Chippendale's newest eatery Saint George sits at the busy Broadway end of George Street. The window signage proclaims a cheeky "Coffee and booze for the working class" as a homage to Sydney's workers. Open for breakfast, lunch and dinner, it offers a twist on the usual offerings but dinner is where things get interesting.
The 45 seater eatery was formerly a convenience store but all traces are gone. Inside there are black tiles, a long share table, wall banquettes and a meat slicer where staff slice a selection of cured meats to order. The drinks list has a playful range of signature cocktails and a predominantly Australian and New Zealand list of wines.
The chef behind Saint George is James Metcalfe who has a fine dining background having worked at Becasse and Michelin starred restaurants as well as The Bellevue. We arrive at 6pm and it is busy with some Sunday afternoon cocktail drinkers merging into dinner customers. Ivy and Ryan arrive soon after.
I order a Brown Eyed Girl cocktail with Goslings Black Seal rum, vanilla liqueur, chocolate liqueur, chocolate bitters and sugar syrup while Ivy has an Earl Grey Martini made with Earl Grey tea infused Bombay sapphire gin shaken with lemon juice, sugar syrup and egg whites. We love both especially the Earl Grey Martini with its distinct floral aroma.
Our next decision is what to order to eat.
"Is it too much to order pork twice?" I ask Ivy.
"Nope," she answers straight away. See why I love eating out with her? Enablers are the best.
We start with some pea and parmesan croquettes with a basil leaf on top. They're lightly crunchy on the outside and soft and melting on the inside and the basil gives it a nice accent of flavour.
One of my favourite courses is the chopped tuna on top of candied fennel bulb slow cooked in sugar and vinegar syrup topped with spring herbs. The tuna has a lovely spiced flavour from an aromatic salt mixture and it is then dressed in soy, mirin, Chardonnay vinegar and sesame oil. There's a miso emulsion, puffed rice and marigolds and it hits all the sweet and savoury notes and I could have happily had this whole plate to myself.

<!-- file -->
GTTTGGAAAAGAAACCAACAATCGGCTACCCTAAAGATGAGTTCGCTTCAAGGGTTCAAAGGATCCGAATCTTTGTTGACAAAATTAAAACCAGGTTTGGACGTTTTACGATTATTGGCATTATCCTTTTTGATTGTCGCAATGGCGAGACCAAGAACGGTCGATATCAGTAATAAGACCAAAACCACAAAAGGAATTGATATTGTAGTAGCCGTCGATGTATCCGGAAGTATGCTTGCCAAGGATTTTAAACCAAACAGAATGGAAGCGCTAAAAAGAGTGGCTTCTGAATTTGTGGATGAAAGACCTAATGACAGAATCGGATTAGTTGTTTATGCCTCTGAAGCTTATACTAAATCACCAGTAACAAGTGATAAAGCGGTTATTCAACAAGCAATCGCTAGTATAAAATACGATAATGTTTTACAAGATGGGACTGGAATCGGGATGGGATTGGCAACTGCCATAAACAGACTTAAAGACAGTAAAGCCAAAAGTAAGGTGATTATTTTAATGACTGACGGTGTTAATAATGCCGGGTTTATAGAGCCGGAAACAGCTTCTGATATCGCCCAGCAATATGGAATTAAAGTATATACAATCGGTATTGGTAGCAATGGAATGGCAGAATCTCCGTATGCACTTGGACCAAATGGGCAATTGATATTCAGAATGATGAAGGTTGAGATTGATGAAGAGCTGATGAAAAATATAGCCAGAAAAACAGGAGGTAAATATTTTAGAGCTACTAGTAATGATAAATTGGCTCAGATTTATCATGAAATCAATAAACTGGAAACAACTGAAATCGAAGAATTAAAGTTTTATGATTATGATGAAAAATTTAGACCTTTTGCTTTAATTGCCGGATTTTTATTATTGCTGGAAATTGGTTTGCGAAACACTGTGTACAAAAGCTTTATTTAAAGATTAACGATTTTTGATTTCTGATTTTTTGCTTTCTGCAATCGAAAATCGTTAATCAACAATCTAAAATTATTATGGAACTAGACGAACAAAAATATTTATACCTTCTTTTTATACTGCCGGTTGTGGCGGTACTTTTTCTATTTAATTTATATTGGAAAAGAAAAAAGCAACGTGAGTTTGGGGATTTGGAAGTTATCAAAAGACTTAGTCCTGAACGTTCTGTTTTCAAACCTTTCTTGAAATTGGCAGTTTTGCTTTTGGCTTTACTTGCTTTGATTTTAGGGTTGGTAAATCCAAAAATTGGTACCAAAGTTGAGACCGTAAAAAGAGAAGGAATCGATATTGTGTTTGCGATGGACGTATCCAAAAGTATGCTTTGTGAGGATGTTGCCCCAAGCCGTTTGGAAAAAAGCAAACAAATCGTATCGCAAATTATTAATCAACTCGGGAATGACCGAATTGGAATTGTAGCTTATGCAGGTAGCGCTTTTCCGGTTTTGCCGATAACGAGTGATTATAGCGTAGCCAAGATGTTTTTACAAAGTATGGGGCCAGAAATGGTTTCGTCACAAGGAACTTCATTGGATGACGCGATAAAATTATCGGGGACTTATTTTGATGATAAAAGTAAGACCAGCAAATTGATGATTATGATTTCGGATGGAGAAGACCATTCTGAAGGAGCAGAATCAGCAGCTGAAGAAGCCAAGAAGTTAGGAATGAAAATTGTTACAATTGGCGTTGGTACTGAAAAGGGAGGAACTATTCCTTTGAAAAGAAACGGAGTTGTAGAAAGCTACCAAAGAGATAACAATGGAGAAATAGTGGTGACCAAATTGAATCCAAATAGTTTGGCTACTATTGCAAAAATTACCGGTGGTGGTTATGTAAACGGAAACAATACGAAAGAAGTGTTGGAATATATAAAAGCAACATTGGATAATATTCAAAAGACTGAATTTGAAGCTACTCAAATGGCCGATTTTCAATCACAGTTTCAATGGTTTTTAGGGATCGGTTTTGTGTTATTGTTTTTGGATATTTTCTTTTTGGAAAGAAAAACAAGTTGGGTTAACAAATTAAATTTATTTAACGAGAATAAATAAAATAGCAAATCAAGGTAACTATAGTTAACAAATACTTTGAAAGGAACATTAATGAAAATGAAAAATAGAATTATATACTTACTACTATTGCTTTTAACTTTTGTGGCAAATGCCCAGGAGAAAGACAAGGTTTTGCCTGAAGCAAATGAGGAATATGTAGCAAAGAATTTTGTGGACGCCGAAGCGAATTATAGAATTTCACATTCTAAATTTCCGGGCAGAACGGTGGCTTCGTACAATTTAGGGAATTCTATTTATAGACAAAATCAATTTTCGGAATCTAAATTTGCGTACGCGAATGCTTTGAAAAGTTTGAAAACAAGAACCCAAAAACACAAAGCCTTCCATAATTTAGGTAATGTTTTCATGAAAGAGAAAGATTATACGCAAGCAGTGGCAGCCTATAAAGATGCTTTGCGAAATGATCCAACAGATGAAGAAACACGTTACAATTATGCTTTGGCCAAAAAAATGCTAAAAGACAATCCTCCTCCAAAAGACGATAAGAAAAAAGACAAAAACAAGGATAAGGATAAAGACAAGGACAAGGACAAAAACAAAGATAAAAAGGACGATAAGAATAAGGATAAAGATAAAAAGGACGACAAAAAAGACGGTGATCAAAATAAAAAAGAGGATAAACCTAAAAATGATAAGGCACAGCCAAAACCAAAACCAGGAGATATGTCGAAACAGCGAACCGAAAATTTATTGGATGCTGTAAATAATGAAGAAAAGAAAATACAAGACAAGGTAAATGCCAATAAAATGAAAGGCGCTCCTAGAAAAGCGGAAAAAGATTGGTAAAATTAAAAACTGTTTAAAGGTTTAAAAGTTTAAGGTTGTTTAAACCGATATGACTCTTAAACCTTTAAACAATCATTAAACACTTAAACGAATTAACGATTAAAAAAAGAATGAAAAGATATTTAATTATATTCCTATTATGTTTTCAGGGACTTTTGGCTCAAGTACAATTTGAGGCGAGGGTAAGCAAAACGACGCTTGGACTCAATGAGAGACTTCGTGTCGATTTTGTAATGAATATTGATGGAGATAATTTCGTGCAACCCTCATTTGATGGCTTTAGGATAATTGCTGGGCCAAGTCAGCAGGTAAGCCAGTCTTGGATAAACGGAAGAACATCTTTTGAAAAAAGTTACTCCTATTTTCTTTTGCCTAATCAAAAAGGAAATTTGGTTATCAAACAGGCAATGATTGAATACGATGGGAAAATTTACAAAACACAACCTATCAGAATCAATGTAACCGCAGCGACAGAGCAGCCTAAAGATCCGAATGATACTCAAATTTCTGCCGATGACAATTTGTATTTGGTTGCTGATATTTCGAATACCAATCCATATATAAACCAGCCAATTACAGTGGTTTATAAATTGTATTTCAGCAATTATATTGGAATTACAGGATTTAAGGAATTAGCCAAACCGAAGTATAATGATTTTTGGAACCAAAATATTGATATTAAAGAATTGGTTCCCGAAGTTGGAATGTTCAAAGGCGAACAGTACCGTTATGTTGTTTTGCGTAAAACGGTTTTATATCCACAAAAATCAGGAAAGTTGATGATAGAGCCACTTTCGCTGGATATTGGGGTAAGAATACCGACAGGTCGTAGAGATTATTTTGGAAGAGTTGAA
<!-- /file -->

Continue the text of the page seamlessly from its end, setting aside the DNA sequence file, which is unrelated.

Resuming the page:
We also like the richness of the squid ink risotto which has a wonderful texture to it-not too much bite but just enough and just the right amount of luscious squid ink sauce. The rice used is vialone nano, an Italian semifino rice. On top is buttery soft line-caught squid paired with a parsley puree with pickled lemon and roasted garlic. I finished off this risotto scraping the spoon against the bowl.
Now this is the sort of dish that separates the women from the men. While Ivy and I were happy for an actual pig's head to come out (although I suspected a fine dining chef may hesitate to do that), Ryan blanched a little at the idea of a pig's head. "I would never order this," he said shaking his head. Luckily we were ordering. This is such a luscious dish that starts with a de-boned pig's head which is then confited in duck fat. The fat is removed and shaped into a ballotine and it is then sliced and pan fried so that it is crispy. My mouth is watering now thinking about this. Of course the pork is lusciously fatty but that's where the thinly sliced spiced pineapple pickled in Chardonnay vinegar, saffron & coriander seeds comes into play and there is also a star anise emulsion that provides aroma and creaminess.
The roast pork jowl comes out with the sides. There are four slices-perfect for the four of us sharing and the pork has a wonderful crunchy crackling and melting meat underneath. It's paired with torched mango, thin slices of pickled white radish with plenty of spices and an Asian Salad with Thai basil, Vietnamese mint, coriander & shallots. It is finished with some roast chicken jus gras.
The salad is a simple salad but done well and perfectly dressed. It goes really well with the pork above as it needs a fresh element to complement it.
And it's hard for us to pass up fries. These come as they are but we ask for ketchup, mayo and mustard to dip them in. These are old skool crinkle cut fries.
It's time for dessert and there are three plus a cheese plate on offer. We go with two mousses based on our waitress's recommendation but they are quite different propositions. The Valrhona Manjari mousse is really a short eclair shaped dessert that is denser than we expected and edged with crunchy cacao nibs. It's more like a chocolate cake really than a mousse.
The lime and coconut mousse is very refreshing and it's a surprisingly sizable dessert too. With the intense flavour of coconut cream with a touch of lime there are fresh mango chunks and a mouth puckering lemonade milk granita.
So tell me Dear Reader, have you ever ordered the same protein twice during a meal? And would you order the caramelised pig's head?
This meal was independently paid for.
822 George Street, corner George Street and Little Regent Street, Chippendale
Open 7 days 7am-10pm